Marcus Creed amply proves in this recording of the Ode for the Birthday of Queen Anne and the Dixit Dominus that he has what it takes to conduct George Frederick Handel. He's got the big beat down, plus the muscular rhythms, vigorous tempos, and vivid textures, as well as the tight ensembles and the unstoppable drive so essential in making Handel come alive. And that's just in the fast choral movements. In the solos and duets, Creed creates poised, alert, and wholly sympathetic accompaniments that help shape the singers' performances as part of the total work. And what singers! Both sopranos are superlative, especially Sophie Kussmann, and countertenor Andreas Scholl is, as always, strong, yet supple and sensitive. With the expert period instrument skills of the Akademie für Alte Musik, Berlin, and the agile but robust singing of the Vocalconsort Berlin, Creed has delivered one of the great Handel discs.(James Leonard)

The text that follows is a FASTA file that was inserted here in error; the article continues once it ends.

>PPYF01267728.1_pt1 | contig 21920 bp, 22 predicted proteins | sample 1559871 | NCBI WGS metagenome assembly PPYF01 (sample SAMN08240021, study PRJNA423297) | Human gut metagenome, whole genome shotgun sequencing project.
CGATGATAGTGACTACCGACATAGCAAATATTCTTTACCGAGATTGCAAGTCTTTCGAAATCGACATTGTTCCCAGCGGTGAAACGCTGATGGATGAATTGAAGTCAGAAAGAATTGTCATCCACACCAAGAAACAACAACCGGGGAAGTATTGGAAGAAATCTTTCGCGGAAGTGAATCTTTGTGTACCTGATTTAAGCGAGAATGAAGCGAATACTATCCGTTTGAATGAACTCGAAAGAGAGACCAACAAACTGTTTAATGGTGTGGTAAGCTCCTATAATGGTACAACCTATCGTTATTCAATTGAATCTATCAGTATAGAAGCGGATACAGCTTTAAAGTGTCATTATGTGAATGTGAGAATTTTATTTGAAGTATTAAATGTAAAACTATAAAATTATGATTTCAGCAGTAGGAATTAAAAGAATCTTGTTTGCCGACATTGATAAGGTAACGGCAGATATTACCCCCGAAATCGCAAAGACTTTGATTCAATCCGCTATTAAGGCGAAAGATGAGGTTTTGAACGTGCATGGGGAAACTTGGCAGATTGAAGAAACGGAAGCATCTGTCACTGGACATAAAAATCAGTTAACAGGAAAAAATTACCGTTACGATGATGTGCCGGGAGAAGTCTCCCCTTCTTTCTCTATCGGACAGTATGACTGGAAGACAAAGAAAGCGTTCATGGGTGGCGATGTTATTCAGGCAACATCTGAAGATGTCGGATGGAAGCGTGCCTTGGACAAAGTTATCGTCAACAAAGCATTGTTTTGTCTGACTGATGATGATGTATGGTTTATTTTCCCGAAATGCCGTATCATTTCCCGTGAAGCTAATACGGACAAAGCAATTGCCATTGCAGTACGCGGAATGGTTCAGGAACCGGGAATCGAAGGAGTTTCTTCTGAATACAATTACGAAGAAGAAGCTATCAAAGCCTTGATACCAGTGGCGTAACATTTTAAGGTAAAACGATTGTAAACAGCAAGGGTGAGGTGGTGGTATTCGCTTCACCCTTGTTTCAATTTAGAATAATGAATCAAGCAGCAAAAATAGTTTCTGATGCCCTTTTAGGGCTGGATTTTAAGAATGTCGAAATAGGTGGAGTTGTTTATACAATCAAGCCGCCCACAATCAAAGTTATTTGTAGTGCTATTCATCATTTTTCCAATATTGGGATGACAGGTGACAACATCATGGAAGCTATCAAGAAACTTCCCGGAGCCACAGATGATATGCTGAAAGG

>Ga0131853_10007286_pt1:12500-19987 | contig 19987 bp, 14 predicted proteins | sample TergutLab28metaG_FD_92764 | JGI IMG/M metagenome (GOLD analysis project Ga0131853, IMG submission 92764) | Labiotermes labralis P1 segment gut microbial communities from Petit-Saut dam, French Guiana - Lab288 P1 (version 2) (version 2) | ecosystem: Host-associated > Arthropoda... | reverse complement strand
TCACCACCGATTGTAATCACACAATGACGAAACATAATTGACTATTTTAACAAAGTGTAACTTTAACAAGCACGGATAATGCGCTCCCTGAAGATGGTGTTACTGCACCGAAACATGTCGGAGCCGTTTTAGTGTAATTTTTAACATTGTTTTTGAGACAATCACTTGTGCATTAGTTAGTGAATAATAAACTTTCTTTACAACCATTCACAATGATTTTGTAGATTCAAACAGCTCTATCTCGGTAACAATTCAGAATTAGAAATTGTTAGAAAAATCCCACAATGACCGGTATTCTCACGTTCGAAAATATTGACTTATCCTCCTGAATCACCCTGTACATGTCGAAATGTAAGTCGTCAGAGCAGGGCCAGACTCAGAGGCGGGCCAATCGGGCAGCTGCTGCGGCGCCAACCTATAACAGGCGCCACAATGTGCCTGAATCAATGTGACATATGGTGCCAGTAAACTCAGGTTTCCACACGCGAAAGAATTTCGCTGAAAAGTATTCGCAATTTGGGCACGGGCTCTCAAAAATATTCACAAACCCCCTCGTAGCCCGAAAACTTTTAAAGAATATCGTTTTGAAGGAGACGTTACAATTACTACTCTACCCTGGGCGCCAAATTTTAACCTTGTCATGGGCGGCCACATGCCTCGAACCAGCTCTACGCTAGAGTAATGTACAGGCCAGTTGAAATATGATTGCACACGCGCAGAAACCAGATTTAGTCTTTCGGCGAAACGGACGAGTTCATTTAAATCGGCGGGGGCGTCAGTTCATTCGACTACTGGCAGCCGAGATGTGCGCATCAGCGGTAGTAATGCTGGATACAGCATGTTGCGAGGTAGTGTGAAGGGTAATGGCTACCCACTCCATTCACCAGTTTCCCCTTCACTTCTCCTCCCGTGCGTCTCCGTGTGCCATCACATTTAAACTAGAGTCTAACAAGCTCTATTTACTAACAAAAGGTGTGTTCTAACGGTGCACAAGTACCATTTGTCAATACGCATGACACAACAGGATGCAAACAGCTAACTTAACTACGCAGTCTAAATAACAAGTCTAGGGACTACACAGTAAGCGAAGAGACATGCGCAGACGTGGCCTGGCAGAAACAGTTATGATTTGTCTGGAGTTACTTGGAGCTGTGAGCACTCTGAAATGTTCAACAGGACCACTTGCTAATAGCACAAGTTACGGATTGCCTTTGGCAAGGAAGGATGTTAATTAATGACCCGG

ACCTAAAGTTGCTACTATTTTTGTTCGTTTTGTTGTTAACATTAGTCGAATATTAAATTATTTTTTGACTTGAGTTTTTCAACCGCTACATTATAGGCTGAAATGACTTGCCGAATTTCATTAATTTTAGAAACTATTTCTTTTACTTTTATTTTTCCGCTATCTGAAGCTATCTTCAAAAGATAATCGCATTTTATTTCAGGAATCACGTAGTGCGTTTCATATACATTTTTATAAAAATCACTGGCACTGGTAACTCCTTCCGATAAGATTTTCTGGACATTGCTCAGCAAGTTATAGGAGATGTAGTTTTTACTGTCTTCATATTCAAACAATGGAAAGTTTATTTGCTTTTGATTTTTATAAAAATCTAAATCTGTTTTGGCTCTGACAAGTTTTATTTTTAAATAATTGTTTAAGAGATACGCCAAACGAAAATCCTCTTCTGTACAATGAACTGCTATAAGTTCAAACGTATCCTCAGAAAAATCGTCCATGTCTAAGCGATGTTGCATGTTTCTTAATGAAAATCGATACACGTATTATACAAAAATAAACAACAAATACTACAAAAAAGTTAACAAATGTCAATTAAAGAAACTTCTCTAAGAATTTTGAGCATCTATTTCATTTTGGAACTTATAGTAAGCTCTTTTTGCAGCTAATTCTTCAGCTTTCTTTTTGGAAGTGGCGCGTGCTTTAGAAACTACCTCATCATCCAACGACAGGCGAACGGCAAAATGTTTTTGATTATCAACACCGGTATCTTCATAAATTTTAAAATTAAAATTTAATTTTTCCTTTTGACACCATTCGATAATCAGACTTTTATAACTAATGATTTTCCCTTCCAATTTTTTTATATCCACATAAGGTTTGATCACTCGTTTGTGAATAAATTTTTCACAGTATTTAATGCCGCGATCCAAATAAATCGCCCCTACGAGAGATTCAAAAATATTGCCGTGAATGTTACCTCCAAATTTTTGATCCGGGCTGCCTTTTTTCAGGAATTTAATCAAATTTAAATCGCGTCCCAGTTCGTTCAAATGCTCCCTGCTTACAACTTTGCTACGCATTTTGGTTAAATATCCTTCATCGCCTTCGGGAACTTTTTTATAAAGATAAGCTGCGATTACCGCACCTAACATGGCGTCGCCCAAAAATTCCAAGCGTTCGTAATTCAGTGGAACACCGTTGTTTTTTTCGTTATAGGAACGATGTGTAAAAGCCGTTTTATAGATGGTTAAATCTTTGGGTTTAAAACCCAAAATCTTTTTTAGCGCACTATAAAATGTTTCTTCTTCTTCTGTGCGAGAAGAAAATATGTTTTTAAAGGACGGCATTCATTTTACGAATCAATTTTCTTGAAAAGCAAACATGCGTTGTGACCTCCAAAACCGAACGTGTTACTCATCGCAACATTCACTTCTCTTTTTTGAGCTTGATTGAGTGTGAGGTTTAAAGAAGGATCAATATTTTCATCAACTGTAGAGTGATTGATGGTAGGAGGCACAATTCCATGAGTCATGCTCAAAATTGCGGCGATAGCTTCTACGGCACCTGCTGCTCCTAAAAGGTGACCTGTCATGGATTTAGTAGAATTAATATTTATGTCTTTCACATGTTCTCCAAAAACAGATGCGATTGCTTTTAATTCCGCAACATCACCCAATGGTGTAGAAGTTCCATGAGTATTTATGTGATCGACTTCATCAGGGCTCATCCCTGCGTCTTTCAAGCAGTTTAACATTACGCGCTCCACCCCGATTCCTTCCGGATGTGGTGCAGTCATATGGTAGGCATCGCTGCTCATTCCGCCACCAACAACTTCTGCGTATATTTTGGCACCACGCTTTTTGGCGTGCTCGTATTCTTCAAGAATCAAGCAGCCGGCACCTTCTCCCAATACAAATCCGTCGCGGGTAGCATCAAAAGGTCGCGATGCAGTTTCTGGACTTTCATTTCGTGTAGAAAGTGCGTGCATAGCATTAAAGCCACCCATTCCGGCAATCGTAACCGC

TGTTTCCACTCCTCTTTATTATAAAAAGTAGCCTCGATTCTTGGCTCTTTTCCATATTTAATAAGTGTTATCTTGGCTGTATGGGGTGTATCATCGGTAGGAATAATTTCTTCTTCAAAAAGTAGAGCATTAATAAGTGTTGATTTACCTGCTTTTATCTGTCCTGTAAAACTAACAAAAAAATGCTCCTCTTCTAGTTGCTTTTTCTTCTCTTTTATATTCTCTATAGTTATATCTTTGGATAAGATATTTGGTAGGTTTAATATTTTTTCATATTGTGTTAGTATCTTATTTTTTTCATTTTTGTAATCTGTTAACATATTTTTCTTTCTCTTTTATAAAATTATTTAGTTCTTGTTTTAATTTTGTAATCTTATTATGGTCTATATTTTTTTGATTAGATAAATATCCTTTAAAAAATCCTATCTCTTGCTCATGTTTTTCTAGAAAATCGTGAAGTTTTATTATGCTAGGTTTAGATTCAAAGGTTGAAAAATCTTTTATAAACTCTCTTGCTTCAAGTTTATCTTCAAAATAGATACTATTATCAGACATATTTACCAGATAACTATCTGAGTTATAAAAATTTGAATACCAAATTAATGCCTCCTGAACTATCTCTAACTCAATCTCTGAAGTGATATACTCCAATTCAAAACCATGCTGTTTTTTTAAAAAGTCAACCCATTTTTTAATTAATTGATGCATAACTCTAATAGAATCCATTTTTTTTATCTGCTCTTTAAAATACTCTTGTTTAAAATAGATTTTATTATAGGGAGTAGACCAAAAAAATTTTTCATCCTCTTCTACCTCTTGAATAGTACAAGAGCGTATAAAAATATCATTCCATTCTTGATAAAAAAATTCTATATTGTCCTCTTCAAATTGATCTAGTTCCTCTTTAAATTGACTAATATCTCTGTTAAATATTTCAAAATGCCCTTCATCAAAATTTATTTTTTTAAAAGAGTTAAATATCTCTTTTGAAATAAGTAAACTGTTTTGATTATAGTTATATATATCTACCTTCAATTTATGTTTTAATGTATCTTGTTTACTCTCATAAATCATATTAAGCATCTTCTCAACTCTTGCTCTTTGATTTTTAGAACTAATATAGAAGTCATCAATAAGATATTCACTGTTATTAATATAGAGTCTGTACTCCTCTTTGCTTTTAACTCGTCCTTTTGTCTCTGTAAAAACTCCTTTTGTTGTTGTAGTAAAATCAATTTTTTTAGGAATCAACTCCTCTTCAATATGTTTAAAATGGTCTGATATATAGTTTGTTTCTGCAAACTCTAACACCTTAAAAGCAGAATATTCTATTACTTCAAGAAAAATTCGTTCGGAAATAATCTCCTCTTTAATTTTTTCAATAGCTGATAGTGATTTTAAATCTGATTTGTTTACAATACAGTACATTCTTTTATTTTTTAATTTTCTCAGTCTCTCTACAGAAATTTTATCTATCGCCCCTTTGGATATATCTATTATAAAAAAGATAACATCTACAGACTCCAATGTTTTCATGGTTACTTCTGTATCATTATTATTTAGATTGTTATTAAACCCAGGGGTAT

Here we have the first complete recording of Gluck's charming one-act serenata teatrale for chamber orchestra and four treble voices, composed for the marriage of Hapsburg Archduke Joseph in January 1765. The Archduke's first wife had died. This time he was to marry the Bavarian princess, Maria Josepha. For this performance of the new Gluck work, four of the Archduke's daughters from his first marriage who were all accomplished musicians, sang roles in the new work. The new bridegroom's younger brother Leopold, conducted. That the four Archduchesses could successfully negotiate the florid soprano roles Gluck fashioned for them, is most impressive. One presumes that the youngest daughter, Marie Antoinette, was not so gifted. The serenata teatrale was presented as a surprise to the newly weds at Schonbrunn Castle in Vienna in the presence of the rest of the Hapsburg court. It was deemed such a success, that on the spot, Gluck was asked to compose another opera. The result was La Corona. The work was planned for November, but because the Emperor died suddenly, the work was not performed.